English Red Earth is similar to Burnt Sienna but has more opacity and dries on the matte side. This rich reddish brown washes down to a pinkish granulated red earth tone. One more beautiful earthy options.
Indian Red is an opaque, medium staining and granulating pigment. For a limited palette made up of a simple triad, try Yellow Ohcre, Cerulean Blue and Indian Red. This one is not a good candidate for lifting, moving, added washes, it needs to be a one and done paint application. That said, it worked perfectly for my little mushrooms.
HEMATITE BURNT SCARLET
Hematite Burnt Scarlet, made from Hematite stones crushed and milled to a fine pigment is a warm reddish, earthy tone that rivals burnt sienna with its granulating powers. This is another Primatek pigment from Daniel Smith.
Its a nice addition for texture in rugged landscapes or for wood, branches or bricks. Hematite, ground from a heavy silvery-black mineral rich in iron oxide has heavy particles that settle in a thick mixture making beautiful patterns. Hematite Burnt Scarlet mixes well with other colors, neutralizing them and adding beautiful granulation.
Hematite is ground from a heavy silvery-black form of iron oxide. Applied in a thick consistency, the heavier iron particles settle into a bold granulating pattern. Used in a thin wash, it is a lovely pale gray. Hematite mixes very well with other colors creating interesting granulated neutrals. Hematite Genuine is a great pigment to paint simple branches with. Applied in one stroke in a watery wash and you have instant barky textures. I loved using it here as the black top I found the interesting grasshopper on. Hematite Genuine effortless suggests the bumpy texture of asphalt.
MONTE AMIATO NATURAL SIENNA
Monte Amiata Natural Sienna is beautiful, very subtle ochre/sienna with added warmth and transparency not found in most earth tones. Yellow Ochre is a much less transparent pigment and siennas are not usually this orange. I love Quinacridone Gold and will always have it on my list of staples. While Monte Amiata Natural might be similar to Quinacridone Gold, there are differences including that it is less staining the Quin Gold and granulates very differently. I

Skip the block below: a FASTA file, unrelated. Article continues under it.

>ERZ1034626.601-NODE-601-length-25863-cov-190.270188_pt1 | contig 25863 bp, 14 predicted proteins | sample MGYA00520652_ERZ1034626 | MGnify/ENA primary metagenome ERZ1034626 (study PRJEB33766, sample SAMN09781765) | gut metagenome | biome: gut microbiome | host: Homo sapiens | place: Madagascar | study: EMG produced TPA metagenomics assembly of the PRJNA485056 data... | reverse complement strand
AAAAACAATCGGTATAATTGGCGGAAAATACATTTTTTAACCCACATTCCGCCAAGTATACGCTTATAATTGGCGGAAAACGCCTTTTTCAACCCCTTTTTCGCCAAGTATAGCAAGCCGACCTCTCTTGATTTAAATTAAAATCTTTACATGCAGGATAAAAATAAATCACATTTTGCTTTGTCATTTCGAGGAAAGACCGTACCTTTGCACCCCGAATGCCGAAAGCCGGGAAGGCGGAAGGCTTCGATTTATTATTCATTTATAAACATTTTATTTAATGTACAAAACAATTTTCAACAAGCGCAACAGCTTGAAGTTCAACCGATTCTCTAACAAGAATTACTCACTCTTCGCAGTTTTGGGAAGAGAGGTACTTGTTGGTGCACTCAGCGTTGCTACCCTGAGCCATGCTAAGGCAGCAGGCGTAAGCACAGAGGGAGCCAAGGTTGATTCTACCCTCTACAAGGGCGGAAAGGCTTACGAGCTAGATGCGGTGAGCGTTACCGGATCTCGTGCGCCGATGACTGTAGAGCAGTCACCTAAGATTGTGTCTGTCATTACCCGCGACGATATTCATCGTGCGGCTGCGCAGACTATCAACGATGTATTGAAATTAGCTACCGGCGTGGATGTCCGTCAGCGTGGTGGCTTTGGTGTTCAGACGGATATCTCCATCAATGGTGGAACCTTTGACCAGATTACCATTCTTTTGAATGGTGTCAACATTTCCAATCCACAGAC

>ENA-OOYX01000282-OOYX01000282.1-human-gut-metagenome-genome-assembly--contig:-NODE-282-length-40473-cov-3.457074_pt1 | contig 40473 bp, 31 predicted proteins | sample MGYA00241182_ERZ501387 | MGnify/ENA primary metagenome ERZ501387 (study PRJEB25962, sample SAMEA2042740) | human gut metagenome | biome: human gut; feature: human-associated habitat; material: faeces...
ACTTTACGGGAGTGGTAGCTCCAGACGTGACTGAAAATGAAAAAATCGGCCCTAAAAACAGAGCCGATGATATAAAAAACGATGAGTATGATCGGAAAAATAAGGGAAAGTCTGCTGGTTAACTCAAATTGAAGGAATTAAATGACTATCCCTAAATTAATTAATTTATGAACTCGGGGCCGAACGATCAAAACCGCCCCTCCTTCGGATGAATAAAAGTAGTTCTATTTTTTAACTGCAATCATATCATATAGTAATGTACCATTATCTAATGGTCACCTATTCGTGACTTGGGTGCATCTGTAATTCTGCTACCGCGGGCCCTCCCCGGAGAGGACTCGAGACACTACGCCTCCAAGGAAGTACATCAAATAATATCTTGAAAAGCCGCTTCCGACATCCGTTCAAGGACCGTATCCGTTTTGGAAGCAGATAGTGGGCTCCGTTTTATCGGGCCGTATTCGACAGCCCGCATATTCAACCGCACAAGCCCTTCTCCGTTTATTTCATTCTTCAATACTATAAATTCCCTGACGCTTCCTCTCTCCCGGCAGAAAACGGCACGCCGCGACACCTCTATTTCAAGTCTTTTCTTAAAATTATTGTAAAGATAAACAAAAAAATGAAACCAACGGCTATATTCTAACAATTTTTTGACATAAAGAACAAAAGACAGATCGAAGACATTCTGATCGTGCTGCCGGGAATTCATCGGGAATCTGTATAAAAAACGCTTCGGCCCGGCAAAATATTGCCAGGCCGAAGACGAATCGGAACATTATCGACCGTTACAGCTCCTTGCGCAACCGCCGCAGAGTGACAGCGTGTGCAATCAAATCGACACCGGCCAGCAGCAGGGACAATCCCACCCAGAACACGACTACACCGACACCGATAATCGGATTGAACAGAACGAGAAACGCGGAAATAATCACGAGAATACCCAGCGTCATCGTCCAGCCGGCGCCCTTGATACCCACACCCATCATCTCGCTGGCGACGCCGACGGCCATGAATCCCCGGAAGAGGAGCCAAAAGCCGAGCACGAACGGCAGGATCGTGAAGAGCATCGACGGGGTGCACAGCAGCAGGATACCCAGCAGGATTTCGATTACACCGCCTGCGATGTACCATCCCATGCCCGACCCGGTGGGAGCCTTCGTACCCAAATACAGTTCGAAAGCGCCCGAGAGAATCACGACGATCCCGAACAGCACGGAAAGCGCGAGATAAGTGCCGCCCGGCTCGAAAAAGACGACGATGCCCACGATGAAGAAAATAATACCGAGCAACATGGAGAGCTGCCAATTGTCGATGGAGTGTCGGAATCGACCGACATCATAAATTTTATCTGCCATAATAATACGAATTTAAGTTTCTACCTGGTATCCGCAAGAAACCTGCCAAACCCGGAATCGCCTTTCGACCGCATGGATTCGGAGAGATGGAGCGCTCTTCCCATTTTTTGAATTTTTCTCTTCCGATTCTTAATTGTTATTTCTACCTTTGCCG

could easily use both in the same painting for different reasons.
Daniel Smith has created a paint from the Arizona's desert, Sedona’s rocks. The resulting Primatek pigment has excellent -lightfastness. It is a rich red that granulates beautifully. The mineral Sedona Genuine is made of is an aggregate of small granules of tectosilicate, like quartz or feldspar sand that is deposited in layers by wind and water and cemented together under pressure. It has a gummy consistency out of the tube but can be wetted down and made to mingle in washes and layers with other colors.
Daniel Smith's Minnesota Pipestone is a warm, soft, earthy reddish pink. It is semi-transparent and granulates beautifully. It is one of their PrimaTek Paints and created from pipestone mined in small batches from Pipestone County in Minnesota.
It is the same shade as the stone that the Plains Indians revered. This sacred mineral was used for the legendary Sioux peace pipes. Daniel Smith says this about their special pigment "The technology takes your work to the limits, but the history will take you beyond them."
Quinacridone Gold is the new raw sienna adding versatility with its glazing capabilities. This low-staining golden yellow pigment mixes beautifully. Like all quinacridone colors, Quinacridone Gold is extremely transparent, vivid, and intense. This pigment is always on my palette and one of my 'go to' warm tones.
“I am a contemplative artist who has trouble accessing verbal skills. Finding the right words to talk about the amazing things I observe around me can be frustrating. It is much more natural for me to pick up a paintbrush, some embroidery floss or my camera when I wish to share some new discovery. The artwork I create is meant to be enjoyed on whatever level the viewer experiences it and not layered with complex meaning. Feathers, fur, flowers and the incredible variation I find in wildlife not only inspire me, but compel me to share every nuance with you.